Asset titling can have a significant impact on how your property is handled after your death, both on how and to whom it passes.
Titling can be a complex topic, depending on one’s state of residence, your relationship to the other owner(s) and the type of asset involved. Each titling option has distinct advantages and disadvantages that are important to understand when choosing the appropriate way to hold assets. This article provides an overview of the most common asset titling options and their basic structures.
Joint Tenancy with Rights of Survivorship (JTWROS)
Joint Tenancy with Rights of Survivorship is an account titling between two or more people in which all tenants own equal shares of the asset. Owners do not need to be married or related in any way. When one owner passes away, that individual’s share automatically passes to the other owner(s), without the need for probate. Account owners cannot choose to pass their portion of JTWROS assets to any non-owner by will or any other instrument.
Each owner has control over his or her portion of the asset, however, if one owner transfers their portion to a third party, that third party then becomes a Tenant in Common (discussed below) and survivorship rules therefore would not apply.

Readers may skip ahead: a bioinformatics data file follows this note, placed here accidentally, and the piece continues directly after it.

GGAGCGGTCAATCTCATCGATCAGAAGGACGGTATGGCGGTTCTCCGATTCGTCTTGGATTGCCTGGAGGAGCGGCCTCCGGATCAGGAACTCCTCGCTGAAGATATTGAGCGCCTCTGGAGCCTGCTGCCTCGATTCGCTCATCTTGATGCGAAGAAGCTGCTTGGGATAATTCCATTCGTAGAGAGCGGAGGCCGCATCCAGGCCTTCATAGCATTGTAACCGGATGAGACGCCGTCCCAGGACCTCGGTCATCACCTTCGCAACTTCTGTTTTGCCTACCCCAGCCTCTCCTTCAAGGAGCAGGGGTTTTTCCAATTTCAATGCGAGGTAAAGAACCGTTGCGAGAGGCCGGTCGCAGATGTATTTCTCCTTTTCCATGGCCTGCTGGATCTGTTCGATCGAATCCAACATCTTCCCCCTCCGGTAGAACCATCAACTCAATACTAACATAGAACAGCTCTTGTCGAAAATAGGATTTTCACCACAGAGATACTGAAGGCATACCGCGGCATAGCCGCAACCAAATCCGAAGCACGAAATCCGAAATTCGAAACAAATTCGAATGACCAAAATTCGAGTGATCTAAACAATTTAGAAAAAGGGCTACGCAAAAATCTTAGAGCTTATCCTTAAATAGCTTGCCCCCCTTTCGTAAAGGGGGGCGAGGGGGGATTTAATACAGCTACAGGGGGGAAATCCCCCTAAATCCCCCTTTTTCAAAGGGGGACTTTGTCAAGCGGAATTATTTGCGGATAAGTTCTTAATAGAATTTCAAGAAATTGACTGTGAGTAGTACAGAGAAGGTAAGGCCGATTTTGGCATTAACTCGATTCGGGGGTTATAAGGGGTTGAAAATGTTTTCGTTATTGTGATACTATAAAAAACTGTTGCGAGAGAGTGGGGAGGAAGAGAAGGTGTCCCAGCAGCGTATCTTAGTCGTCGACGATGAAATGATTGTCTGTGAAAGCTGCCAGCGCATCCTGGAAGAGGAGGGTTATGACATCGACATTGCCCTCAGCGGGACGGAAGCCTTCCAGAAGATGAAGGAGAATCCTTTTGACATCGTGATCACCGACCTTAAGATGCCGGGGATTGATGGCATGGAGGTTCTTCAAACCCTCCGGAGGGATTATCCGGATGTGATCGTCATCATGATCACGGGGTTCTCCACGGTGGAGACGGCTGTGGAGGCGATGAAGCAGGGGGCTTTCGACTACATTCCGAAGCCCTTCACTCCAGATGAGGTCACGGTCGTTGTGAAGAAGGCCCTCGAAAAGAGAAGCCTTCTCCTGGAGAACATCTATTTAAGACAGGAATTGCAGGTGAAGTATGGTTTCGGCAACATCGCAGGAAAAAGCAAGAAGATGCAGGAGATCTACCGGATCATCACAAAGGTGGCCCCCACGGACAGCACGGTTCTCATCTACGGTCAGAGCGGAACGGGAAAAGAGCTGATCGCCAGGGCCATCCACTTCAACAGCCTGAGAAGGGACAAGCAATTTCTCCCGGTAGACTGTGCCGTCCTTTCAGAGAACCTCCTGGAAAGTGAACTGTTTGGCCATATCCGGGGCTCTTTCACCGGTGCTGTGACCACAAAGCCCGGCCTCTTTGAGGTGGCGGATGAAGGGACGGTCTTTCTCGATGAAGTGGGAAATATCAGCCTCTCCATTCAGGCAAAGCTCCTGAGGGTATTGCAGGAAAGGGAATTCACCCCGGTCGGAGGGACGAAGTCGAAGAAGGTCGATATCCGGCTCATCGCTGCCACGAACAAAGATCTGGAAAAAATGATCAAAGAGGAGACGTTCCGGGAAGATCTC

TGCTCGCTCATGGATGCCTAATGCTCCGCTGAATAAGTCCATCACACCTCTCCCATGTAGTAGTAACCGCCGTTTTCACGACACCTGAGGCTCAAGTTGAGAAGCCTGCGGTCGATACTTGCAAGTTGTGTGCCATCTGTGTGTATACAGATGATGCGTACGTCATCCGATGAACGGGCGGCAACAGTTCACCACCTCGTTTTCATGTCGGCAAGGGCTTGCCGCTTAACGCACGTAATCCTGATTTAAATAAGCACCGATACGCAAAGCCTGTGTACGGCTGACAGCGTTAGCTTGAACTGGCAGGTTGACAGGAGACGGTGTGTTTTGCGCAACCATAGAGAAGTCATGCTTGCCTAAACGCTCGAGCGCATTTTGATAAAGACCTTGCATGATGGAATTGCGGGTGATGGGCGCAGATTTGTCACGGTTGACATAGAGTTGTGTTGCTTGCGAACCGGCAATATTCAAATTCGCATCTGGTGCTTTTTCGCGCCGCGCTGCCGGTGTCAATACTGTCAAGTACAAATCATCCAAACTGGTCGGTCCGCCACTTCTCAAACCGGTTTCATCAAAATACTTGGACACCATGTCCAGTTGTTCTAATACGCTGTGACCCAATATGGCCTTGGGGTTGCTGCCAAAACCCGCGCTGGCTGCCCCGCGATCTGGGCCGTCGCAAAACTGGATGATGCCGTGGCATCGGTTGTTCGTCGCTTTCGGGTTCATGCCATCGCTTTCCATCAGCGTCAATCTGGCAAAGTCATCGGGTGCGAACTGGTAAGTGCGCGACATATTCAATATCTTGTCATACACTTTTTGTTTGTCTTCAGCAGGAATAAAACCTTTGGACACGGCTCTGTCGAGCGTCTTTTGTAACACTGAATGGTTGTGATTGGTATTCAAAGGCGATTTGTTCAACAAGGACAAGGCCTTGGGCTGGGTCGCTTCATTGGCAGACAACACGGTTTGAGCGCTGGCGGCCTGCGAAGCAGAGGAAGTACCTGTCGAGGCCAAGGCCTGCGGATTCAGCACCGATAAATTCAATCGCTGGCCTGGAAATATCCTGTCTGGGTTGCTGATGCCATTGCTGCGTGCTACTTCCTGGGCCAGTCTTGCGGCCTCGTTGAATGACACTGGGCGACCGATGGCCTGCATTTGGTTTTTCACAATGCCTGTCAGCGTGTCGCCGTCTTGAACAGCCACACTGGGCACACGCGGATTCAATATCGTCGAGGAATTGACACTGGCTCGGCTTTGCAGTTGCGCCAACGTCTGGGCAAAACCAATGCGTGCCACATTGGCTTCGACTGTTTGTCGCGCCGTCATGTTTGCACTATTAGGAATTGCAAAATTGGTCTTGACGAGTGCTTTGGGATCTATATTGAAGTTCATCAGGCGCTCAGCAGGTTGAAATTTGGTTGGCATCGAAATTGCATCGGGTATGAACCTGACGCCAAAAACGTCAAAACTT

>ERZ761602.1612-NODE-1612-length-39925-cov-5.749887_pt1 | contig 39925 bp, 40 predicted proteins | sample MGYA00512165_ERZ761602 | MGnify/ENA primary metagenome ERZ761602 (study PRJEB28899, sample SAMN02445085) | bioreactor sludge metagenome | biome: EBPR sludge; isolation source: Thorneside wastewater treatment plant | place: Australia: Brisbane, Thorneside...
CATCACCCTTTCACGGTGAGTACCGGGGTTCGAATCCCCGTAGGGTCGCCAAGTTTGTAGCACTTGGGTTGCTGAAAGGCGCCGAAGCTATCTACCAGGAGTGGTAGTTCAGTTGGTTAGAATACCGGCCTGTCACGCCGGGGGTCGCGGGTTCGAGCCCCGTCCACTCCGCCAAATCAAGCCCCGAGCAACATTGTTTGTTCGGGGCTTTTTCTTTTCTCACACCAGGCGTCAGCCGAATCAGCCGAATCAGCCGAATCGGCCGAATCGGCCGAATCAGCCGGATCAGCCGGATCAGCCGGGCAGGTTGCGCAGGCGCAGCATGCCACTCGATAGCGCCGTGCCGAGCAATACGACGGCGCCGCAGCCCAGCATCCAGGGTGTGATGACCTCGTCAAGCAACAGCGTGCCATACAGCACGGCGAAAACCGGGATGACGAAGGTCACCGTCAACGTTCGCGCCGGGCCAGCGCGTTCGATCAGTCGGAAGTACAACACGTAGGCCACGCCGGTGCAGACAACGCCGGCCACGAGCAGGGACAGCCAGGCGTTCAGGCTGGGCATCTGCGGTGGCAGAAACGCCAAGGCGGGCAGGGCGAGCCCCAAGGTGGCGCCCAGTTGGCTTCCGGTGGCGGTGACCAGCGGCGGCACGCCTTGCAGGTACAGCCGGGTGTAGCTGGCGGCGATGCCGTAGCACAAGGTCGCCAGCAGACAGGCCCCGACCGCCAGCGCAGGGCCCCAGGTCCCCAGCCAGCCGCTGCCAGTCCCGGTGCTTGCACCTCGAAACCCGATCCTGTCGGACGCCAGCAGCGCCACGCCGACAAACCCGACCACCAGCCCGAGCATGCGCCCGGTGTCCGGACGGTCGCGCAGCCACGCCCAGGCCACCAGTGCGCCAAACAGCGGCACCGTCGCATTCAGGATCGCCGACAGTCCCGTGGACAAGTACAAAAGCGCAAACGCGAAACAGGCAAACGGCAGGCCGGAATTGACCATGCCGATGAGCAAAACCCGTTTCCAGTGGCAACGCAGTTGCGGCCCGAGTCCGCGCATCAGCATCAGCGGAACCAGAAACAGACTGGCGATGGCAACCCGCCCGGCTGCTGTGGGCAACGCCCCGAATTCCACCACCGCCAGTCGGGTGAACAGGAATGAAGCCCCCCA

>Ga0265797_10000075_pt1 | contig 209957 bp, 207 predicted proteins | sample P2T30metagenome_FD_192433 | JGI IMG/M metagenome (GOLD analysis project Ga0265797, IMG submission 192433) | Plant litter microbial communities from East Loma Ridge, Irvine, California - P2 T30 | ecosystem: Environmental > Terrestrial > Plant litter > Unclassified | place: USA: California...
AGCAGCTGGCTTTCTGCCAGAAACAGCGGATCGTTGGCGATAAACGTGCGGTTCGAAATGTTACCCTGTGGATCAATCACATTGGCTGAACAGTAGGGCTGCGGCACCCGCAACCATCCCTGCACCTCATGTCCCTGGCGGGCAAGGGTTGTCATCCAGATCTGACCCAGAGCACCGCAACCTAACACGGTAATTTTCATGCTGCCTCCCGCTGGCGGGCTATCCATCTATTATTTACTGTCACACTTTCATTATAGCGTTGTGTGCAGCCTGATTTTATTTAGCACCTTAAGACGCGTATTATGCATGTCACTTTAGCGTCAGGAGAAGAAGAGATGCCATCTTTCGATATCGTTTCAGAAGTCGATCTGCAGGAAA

Upon the death of one of the owners, that person’s share of the asset receives a step-up in cost basis. The surviving owner’s share does not receive a step-up unless the asset is held in a Community Property state, in which case the entire asset would receive a step-up in cost basis.
Community Property (CP)
Community Property assets can only be owned between married couples. Spouses are considered equal owners for CP assets. There are nine CP states within the U.S.1, and three more that allow spouses to ‘opt-in’ for this type of ownership2. Each spouse may direct his or her portion of the asset to whomever they would like through their will, meaning that portion of the asset will pass through probate. Spouses may elect to include a rights of survivorship option on CP assets, which would allow that asset to pass automatically to the surviving spouse in the same manner as JTWROS assets.
At death, the deceased individual’s portion of the CP asset would receive a step-up in cost basis. If the spouses elect to include rights of survivorship, that asset would then receive a full step-up in cost basis following the first death. A full step-up in cost basis also applies for JTWROS assets owned in a CP state.